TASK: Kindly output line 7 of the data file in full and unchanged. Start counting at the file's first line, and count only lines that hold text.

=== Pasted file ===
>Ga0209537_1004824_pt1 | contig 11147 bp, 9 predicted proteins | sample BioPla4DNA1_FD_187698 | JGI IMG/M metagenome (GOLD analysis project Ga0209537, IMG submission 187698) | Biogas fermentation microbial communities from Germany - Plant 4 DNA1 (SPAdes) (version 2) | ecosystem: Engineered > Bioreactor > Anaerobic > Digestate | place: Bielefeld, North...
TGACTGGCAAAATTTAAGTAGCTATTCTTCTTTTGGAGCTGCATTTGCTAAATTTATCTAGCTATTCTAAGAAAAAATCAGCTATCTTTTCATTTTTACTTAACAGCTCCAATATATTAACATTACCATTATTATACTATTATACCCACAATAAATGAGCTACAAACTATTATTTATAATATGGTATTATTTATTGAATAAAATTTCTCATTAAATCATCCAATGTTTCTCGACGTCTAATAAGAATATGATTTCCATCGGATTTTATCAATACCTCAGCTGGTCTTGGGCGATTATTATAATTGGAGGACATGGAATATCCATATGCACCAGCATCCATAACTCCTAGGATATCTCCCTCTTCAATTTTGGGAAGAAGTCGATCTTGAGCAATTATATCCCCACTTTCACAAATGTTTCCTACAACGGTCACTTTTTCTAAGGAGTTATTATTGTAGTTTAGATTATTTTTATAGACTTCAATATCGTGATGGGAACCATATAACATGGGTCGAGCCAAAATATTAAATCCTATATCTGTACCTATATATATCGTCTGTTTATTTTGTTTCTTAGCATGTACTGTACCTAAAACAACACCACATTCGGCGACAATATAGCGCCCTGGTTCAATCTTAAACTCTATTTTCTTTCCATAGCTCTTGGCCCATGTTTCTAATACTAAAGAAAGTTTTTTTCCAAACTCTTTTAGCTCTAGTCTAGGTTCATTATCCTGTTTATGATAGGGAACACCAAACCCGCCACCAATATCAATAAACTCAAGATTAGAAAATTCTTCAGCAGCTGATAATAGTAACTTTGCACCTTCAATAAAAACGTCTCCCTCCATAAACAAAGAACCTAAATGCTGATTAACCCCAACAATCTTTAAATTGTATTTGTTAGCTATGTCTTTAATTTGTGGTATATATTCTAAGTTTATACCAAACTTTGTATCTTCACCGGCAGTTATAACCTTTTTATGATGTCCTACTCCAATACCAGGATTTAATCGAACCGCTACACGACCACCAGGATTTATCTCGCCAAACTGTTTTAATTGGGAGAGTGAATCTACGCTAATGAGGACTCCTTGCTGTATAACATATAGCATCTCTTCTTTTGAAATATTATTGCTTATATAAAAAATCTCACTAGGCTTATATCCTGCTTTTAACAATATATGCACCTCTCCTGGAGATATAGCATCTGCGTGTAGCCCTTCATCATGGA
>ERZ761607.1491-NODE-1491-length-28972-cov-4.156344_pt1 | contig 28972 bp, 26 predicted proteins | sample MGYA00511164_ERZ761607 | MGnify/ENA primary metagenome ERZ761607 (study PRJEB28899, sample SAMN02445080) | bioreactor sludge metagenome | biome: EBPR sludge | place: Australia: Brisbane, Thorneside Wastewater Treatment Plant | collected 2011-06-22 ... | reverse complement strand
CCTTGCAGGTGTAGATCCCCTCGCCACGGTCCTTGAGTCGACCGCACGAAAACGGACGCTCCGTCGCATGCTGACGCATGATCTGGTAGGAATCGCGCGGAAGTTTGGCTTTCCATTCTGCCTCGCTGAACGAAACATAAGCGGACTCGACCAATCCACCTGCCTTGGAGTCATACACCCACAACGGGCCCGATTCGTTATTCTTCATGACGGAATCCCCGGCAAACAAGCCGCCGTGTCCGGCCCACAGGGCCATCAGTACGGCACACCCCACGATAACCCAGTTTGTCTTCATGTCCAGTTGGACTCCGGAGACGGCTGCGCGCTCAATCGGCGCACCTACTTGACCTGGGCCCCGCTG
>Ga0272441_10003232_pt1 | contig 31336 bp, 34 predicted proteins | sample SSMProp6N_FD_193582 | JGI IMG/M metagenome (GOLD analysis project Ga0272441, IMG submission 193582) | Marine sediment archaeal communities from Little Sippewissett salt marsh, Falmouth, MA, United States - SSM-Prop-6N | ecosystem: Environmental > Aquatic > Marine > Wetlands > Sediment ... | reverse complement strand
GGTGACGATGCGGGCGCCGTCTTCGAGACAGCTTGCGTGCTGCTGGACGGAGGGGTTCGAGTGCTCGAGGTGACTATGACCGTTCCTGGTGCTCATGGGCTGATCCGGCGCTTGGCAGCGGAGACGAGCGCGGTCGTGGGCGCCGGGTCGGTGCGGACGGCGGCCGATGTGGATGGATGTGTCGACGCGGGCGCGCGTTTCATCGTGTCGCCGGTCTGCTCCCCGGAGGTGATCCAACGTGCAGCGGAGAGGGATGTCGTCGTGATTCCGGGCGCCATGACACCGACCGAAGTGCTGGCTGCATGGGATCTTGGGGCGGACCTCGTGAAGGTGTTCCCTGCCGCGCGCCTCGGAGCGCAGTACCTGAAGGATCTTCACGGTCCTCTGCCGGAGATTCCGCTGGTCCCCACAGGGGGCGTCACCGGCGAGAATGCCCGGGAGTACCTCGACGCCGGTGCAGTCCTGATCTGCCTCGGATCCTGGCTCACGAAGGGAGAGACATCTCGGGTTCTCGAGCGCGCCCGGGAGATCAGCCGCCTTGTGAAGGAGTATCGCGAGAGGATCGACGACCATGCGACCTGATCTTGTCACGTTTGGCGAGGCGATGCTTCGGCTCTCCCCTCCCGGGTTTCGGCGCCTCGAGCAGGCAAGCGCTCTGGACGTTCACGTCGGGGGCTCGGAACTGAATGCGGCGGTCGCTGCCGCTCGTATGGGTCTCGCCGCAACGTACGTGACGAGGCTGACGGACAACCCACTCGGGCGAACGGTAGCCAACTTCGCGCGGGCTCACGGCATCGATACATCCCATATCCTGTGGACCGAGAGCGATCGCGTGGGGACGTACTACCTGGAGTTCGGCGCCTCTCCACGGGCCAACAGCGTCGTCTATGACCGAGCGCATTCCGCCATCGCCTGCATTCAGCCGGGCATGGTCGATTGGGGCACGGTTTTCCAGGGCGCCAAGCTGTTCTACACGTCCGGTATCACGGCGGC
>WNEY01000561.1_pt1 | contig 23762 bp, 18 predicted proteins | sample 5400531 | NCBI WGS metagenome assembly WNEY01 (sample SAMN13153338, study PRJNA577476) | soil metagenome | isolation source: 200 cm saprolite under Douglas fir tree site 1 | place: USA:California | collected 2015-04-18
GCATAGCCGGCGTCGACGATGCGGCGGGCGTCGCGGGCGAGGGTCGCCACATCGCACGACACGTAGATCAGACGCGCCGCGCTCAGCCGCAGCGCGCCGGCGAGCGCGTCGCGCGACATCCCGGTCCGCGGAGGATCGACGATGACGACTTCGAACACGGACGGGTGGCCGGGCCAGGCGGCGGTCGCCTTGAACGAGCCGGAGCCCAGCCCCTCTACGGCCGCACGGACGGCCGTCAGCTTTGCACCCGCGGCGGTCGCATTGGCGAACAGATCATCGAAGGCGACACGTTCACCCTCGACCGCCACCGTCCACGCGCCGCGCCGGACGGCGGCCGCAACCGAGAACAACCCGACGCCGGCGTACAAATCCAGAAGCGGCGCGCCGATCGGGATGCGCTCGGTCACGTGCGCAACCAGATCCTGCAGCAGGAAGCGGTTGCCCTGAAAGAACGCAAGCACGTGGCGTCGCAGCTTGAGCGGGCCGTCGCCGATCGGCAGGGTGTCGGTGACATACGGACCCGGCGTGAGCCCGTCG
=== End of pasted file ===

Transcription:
>WNEY01000561.1_pt1 | contig 23762 bp, 18 predicted proteins | sample 5400531 | NCBI WGS metagenome assembly WNEY01 (sample SAMN13153338, study PRJNA577476) | soil metagenome | isolation source: 200 cm saprolite under Douglas fir tree site 1 | place: USA:California | collected 2015-04-18